Fair Wear at the SAC Annual Meeting and GFA Summit
16 November, 2022
Fair Wear joined both the SAC Annual Meeting and the Global Fashion Agenda Summit in Singapore to promote collaboration and alliances across the garment industry. The meeting took place in Singapore from 1st – 2nd November, convening some 500 delegates to explore the role of the industry in protecting the planet and its people.
The theme of this year’s SAC Annual Meeting was: “Collective Action for Common Ground”. This theme has been chosen at a momentous time and captures what we believe at Fair Wear – that it is only when we work together that we can create system-wide change and improve workers’ conditions in the garment supply chain. Indeed, at Fair Wear, we know that we cannot achieve our ambitious goals alone. That’s why we work as a convenor, proactively initiating and participating in partnerships to boost industry alignment and share knowledge.
The annual meeting and the GFA Summit proved to be incredibly insightful. Speakers and participants alike had impactful discussions on the road towards a fair and sustainable garment industry for both people and planet. Given that this shared goal is still far from reality, Fair Wear used these days to advocate and plead for alliances, collaboration, and improved brand action on human rights due diligence. Our director, Alexander Kohnstamm, spoke on several panels to communicate our vision and ideate with other industry leaders:
During the panel titled “Higg FSLM, SLCP, Social and Labor Strategy” on the role, importance, and value of the convergence of data, Alexander focussed on the need for coproduction in the space of data convergence in brands’ human rights due diligence processes (in line with the OECD) and the role that purchasing practices play in this field: “In our fragmented and competitive industry, we have been largely unable to deliver systemic impact. What we need is collective action, common ground, and critical mass behind these important (exemplary) projects,” says Kohnstamm.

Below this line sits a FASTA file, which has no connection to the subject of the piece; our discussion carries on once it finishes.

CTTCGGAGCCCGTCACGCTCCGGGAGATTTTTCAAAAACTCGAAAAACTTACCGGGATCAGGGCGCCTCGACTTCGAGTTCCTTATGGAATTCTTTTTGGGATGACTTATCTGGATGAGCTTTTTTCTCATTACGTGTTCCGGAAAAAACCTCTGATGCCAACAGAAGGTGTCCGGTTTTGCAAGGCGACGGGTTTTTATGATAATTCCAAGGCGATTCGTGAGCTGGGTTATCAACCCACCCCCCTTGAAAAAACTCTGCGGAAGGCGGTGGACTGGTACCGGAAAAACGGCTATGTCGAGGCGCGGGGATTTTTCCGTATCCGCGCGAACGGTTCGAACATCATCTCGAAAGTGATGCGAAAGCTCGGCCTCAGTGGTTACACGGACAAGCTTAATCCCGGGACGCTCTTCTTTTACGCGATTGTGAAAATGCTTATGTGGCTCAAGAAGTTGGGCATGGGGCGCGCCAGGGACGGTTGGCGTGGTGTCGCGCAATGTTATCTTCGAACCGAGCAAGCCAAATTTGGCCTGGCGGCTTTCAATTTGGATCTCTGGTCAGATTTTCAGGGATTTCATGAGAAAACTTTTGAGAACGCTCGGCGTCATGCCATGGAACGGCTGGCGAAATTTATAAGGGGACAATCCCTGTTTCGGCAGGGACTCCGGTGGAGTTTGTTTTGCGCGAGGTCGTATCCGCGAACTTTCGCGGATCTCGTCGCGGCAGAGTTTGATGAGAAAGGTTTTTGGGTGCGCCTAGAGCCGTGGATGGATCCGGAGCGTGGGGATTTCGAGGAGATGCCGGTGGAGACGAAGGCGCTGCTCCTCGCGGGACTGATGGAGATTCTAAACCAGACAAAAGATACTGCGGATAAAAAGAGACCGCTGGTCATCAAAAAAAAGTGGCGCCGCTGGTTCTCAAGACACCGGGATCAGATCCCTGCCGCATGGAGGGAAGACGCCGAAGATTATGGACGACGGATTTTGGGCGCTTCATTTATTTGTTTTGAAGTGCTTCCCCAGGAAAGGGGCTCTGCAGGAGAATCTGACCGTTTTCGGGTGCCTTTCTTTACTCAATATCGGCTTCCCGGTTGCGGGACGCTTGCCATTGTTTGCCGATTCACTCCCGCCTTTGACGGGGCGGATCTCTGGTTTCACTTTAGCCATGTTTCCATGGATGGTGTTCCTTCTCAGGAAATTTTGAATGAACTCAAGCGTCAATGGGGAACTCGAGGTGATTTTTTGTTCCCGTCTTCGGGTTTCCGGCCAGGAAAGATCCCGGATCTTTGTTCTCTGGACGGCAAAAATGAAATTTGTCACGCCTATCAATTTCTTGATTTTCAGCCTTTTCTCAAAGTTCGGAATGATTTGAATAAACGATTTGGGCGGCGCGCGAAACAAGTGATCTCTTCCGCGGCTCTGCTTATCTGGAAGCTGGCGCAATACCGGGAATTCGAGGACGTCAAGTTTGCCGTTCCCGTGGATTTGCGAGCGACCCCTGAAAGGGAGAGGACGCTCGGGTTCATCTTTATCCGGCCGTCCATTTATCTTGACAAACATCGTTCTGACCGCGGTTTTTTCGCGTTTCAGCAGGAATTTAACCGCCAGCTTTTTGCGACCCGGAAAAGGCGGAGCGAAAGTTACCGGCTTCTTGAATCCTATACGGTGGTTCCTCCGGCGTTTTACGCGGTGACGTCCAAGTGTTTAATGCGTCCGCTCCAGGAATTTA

On the panel on “Highlighting Diverse Approaches to Achieving Responsible Purchasing Practices Between Brands and Manufacturers”, Alexander emphasised the power imbalances that currently exist in the supply chain between brands and manufacturers. The research on this is clear: poor purchasing practices directly impact human rights conditions. As such, he stressed that companies have a duty to conduct human rights due diligence for their international activities and that revising their purchasing practices is an essential element of this: “Too many brands still focus on the short-term cost reductions rather than long-term equal partnerships, which deliver more value and are better for business. With the Common Framework for Responsible Purchasing Practices, and tools such as the Fair Price app on living wages, there is no excuse for brands not to work on it,” says Kohnstamm.
We were also able to contribute to the panel on “Disruption for Better Wage Systems” where Alexander, on behalf of The Industry We Want (TIWW), made a plea for the industry to work together to achieve a living wage. Our stance on living wage at Fair Wear is clear. It is a human right, and to ensure that the people who make our clothes can meet their basic needs, there needs to be structural change involving the whole industry. It is for this reason that Sustainable Apparel Coalition, Ethical Trading Initiative, and Fair Wear joined forces together to form TIWW, so that we can achieve this common goal. TIWW delivers a yearly dashboard to show progress made in social, environmental, and commercial conditions of purchasing practices: “The wage indicator clearly shows that there is a 55% average gap between minimum wage and living wage, which means a minimum wage worker makes half of what they need to in order to sustain a family. This number is even worse in some countries,” says Kohnstamm.
Kohnstamm further emphasised that a crucial next step towards ensuring that brands pay prices that enable a living wage is for brands to implement an HRDD process that is in line with the OECD Guidelines. This is especially needed given the upcoming legislation.
Overall, the events were a great success, and we are eager to see concrete change resulting from these various important discussions.